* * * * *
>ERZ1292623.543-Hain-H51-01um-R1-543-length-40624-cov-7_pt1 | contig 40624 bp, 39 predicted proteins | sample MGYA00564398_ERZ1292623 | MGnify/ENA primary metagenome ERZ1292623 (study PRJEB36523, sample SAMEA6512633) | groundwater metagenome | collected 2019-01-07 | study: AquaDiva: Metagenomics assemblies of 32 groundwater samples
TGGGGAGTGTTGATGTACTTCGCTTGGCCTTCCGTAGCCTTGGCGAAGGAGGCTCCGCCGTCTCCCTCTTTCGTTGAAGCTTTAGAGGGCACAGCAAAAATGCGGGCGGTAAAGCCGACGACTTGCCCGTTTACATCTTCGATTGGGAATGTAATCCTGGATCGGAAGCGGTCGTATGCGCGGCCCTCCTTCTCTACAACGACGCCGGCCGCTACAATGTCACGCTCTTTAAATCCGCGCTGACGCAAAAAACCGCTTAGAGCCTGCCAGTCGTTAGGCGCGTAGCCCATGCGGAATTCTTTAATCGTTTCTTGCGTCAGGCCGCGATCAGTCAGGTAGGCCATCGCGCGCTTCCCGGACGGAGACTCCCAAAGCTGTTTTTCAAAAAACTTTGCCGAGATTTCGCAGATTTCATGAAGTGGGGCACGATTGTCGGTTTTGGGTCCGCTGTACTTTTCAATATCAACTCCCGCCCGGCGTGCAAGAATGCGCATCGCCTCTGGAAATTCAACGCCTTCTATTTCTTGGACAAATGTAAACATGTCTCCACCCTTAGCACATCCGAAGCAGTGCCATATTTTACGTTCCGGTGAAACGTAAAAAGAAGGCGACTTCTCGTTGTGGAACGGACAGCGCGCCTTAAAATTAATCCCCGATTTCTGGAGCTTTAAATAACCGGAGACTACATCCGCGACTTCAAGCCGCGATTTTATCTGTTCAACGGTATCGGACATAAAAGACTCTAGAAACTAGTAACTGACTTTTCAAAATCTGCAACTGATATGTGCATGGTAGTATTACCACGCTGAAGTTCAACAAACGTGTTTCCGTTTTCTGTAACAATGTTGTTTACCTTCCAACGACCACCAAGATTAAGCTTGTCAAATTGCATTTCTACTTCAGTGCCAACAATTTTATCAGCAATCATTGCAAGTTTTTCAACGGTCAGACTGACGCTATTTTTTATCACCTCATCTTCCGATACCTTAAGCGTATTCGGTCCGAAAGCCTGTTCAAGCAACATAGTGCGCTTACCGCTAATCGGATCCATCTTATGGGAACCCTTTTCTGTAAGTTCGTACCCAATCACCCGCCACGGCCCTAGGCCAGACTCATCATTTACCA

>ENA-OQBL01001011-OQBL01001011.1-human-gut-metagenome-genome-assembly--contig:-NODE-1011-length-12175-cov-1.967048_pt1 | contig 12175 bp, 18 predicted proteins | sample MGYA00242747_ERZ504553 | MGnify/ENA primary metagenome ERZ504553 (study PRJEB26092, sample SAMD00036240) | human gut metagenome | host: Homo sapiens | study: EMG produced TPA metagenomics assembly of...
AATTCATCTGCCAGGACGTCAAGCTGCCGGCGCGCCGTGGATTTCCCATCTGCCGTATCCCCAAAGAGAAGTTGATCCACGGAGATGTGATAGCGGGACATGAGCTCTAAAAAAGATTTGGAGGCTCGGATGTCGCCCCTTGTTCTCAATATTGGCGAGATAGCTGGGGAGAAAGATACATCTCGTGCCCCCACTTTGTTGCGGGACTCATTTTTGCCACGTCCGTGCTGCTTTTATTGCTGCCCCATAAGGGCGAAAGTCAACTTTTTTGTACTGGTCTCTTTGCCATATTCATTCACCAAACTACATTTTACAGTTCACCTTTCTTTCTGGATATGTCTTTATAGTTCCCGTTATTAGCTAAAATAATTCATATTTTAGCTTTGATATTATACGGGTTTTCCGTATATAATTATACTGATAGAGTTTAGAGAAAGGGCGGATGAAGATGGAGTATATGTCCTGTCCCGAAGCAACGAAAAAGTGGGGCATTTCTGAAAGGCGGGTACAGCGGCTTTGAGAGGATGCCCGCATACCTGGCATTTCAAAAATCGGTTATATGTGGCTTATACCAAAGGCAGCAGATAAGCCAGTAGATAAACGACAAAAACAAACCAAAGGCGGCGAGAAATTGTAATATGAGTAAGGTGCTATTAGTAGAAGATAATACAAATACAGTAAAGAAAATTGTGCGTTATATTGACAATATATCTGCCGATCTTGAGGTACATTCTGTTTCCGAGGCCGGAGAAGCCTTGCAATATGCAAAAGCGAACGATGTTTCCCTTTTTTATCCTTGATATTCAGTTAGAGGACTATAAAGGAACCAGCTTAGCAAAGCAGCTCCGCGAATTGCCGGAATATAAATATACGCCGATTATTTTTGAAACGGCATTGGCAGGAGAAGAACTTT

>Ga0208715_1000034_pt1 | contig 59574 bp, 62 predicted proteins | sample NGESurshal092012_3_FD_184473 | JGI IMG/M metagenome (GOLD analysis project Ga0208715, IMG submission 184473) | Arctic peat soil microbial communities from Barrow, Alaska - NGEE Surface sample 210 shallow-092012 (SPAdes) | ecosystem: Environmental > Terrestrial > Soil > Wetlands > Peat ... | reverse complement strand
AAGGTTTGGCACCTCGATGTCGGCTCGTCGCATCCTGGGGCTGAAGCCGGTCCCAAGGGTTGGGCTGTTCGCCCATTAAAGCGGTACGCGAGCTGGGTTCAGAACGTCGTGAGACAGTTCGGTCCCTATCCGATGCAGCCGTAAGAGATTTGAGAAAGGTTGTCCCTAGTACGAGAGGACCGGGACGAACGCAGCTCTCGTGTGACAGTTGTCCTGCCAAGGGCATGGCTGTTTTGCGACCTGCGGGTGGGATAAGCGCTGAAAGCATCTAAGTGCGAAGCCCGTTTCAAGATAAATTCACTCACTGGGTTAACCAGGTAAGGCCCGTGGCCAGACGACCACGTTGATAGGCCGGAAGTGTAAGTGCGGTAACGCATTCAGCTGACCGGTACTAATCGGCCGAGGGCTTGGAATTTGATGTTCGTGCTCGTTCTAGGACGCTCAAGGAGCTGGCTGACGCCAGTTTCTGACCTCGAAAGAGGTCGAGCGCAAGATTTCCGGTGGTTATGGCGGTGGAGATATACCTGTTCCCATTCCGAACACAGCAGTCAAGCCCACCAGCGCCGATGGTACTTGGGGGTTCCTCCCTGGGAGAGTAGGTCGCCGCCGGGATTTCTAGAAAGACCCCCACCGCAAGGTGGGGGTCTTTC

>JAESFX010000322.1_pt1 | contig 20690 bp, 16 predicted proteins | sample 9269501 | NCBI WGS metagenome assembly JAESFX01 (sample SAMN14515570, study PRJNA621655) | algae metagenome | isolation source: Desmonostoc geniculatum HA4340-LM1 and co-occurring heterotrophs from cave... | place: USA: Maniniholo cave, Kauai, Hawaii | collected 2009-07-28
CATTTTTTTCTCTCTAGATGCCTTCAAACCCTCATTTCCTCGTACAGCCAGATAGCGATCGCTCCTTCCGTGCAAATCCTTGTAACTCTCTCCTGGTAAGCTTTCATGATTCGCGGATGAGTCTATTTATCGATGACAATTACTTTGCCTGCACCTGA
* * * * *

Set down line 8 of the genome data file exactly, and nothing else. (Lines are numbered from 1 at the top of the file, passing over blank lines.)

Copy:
CATTTTTTTCTCTCTAGATGCCTTCAAACCCTCATTTCCTCGTACAGCCAGATAGCGATCGCTCCTTCCGTGCAAATCCTTGTAACTCTCTCCTGGTAAGCTTTCATGATTCGCGGATGAGTCTATTTATCGATGACAATTACTTTGCCTGCACCTGA